of dramatic focus in the very title. Adelasia is the heroine, but Rainulf
is not the object of her affection. Rather, he is the villain whom she
pretends to love so that she can get him to confess. Oy. Talk about indirection.
Nevertheless, these are the two strongest characters in the opera, or
least the two who get most of the stage time. Rainulf, by far, counts
as the most interesting: a villainous mama's boy of enormous wit, political
skill, and as neurotic as a hamster on crack. Concentrating on Rainulf
might have made for a drama as emphatic as Macbeth, but Wagner's attention
seriously wanders by building up Adelasia to no good purpose. If he had
portrayed Adelasia with anything near the psychology he gives to Rainulf
(not to mention the crazy mother), he might have had a minor Tosca or
Meanwhile, the other characters add up to little more than plot devices.
In many ways, Rainulf and Adelasia seem to carry on different aspects
of an interior monologue the composer holds with himself. I myself read
as a psychological drama of Siegfried Wagner's life: a pathological concern
for succession, a fear of illegitimacy, a stifling of true love, and
a dark, Freudian portrait of the relation between two sons -- one good,
bad -- and their crazy mother.
The music shows Richard Wagner's influence -- hardly a surprise, since
Wagner affected many composers of Siegfried's generation. What does surprise,
however, is that it's early Wagner, somewhere around Der fliegende
The liner notes refer to the influence of Meyerbeer grand opera, which
I think legitimate, since Richard at that point takes the essential structure
of Meyerbeer but disguises the separateness of the numbers with extended
transitions. By the time we get to the Ring, this scheme has
given way to a through-composed procedure, yielding a dramatic musical
of enormous suppleness. Siegfried uses musical tags for characters and
ideas but within the older approach. The thing is, it's 1922, for heaven's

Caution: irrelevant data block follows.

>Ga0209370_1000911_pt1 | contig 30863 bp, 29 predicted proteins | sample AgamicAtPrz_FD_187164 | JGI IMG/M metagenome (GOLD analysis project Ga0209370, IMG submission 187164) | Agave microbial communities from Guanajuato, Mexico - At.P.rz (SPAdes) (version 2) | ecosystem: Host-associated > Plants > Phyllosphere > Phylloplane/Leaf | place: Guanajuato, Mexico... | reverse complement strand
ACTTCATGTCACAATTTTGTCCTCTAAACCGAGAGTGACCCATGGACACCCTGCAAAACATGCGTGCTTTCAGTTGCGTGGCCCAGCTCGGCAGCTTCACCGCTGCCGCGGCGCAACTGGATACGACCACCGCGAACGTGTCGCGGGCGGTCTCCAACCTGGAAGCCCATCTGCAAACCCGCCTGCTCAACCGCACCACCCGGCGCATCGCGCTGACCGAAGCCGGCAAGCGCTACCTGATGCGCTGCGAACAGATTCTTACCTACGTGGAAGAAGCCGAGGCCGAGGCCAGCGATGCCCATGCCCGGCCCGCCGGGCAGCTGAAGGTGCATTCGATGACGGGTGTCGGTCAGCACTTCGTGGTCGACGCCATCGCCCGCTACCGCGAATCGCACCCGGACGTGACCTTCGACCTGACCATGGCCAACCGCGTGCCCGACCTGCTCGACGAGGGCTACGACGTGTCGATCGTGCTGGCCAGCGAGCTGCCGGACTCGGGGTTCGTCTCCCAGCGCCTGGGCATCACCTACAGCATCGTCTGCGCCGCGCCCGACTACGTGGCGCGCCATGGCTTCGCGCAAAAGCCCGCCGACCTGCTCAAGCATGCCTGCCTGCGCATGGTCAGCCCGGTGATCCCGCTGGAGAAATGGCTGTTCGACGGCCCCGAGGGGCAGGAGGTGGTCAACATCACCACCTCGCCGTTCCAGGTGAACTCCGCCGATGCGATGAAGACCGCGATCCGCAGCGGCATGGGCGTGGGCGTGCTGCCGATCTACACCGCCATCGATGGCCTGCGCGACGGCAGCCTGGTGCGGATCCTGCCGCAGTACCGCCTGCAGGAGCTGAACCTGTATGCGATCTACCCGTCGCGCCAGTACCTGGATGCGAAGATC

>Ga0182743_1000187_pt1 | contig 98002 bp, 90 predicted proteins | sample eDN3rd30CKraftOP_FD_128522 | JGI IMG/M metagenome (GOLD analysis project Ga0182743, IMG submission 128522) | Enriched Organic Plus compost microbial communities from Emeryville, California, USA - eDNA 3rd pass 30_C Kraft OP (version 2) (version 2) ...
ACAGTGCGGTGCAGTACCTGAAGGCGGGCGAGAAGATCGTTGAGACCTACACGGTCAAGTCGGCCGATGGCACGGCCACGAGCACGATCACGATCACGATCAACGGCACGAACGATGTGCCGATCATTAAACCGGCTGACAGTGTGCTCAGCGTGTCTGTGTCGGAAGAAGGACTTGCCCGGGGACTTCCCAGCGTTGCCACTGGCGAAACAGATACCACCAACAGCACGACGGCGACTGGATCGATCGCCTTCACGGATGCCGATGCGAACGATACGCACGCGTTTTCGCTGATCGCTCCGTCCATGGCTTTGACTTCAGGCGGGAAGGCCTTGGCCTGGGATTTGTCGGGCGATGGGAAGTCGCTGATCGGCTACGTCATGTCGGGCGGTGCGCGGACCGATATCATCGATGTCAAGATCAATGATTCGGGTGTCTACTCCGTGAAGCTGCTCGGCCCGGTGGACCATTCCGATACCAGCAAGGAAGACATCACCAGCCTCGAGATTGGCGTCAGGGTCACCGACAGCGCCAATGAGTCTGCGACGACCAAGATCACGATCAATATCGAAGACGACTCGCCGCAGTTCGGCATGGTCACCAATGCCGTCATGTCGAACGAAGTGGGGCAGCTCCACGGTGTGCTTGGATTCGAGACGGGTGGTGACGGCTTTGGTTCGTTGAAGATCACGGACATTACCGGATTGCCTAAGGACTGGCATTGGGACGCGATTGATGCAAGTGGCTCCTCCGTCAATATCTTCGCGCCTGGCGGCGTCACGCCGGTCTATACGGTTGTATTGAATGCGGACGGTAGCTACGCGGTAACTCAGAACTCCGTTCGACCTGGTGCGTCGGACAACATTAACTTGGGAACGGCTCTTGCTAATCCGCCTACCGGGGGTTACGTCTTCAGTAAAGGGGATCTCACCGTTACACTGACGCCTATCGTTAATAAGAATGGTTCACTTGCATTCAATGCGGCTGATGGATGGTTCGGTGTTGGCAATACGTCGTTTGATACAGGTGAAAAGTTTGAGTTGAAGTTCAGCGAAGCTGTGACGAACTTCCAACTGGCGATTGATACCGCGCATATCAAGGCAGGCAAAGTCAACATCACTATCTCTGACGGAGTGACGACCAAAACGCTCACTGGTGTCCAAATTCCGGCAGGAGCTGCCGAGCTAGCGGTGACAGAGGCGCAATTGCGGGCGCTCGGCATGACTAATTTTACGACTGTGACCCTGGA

sake. Strauss's Elektra's about fifteen years past, Die
Frau ohne Schatten (to name two relatively conservative operas)
four. And yet both sound part of the new century. At this point, did
anybody really need another Flying Dutchman?
Furthermore, it doesn't pack Dutchman's dramatic punch. The villainy
operates at the Friml-operetta level, as does the heroism. Characters
explaining themselves, at great length, rather than revealing themselves
through action. At one point, the villain gloats that "he who talks
the biggest, gets away with the most," but, really, this is Siegfried
Wagner's quasi-dramatic method. He loves to set Big Talk. The most convincing
moments are the purely lyrical parts of the score -- Rainulf's cynical
lightness early in the first act and his apostrophe to Greece at the end
of the second. Even so, some of the music comes across as second-hand:
the moments praising nature from Siegfried's "Forest Murmurs," and
the praise of Hellas from Das Rheingold's Rhinemaidens.
This live performance tells you how good the opera is without convincing
you that you've been missing another Don Giovanni all these years. It
gives Siegfried Wagner a fair hearing. There are a few ensemble and intonation
problems at the beginning, but these iron themselves out fairly quickly.
S.G.S. (August 2007)